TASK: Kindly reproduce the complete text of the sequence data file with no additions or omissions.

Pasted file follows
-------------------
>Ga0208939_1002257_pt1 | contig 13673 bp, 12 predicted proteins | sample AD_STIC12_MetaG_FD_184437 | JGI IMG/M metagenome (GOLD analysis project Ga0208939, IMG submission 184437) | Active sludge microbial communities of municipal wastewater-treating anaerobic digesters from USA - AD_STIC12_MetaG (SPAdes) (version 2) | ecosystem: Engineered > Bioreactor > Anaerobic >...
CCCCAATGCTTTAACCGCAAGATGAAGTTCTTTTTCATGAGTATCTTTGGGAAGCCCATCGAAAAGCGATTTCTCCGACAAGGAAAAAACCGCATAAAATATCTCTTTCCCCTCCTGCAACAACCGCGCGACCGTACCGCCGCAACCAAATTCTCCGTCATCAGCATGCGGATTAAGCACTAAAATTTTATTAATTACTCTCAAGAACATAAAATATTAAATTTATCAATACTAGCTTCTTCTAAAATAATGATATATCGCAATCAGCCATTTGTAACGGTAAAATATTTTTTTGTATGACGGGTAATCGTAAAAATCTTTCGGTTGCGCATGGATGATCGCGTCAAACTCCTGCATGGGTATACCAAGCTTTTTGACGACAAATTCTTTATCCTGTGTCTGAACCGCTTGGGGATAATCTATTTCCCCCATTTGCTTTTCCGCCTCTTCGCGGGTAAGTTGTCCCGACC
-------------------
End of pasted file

>Ga0208939_1002257_pt1 | contig 13673 bp, 12 predicted proteins | sample AD_STIC12_MetaG_FD_184437 | JGI IMG/M metagenome (GOLD analysis project Ga0208939, IMG submission 184437) | Active sludge microbial communities of municipal wastewater-treating anaerobic digesters from USA - AD_STIC12_MetaG (SPAdes) (version 2) | ecosystem: Engineered > Bioreactor > Anaerobic >...
CCCCAATGCTTTAACCGCAAGATGAAGTTCTTTTTCATGAGTATCTTTGGGAAGCCCATCGAAAAGCGATTTCTCCGACAAGGAAAAAACCGCATAAAATATCTCTTTCCCCTCCTGCAACAACCGCGCGACCGTACCGCCGCAACCAAATTCTCCGTCATCAGCATGCGGATTAAGCACTAAAATTTTATTAATTACTCTCAAGAACATAAAATATTAAATTTATCAATACTAGCTTCTTCTAAAATAATGATATATCGCAATCAGCCATTTGTAACGGTAAAATATTTTTTTGTATGACGGGTAATCGTAAAAATCTTTCGGTTGCGCATGGATGATCGCGTCAAACTCCTGCATGGGTATACCAAGCTTTTTGACGACAAATTCTTTATCCTGTGTCTGAACCGCTTGGGGATAATCTATTTCCCCCATTTGCTTTTCCGCCTCTTCGCGGGTAAGTTGTCCCGACC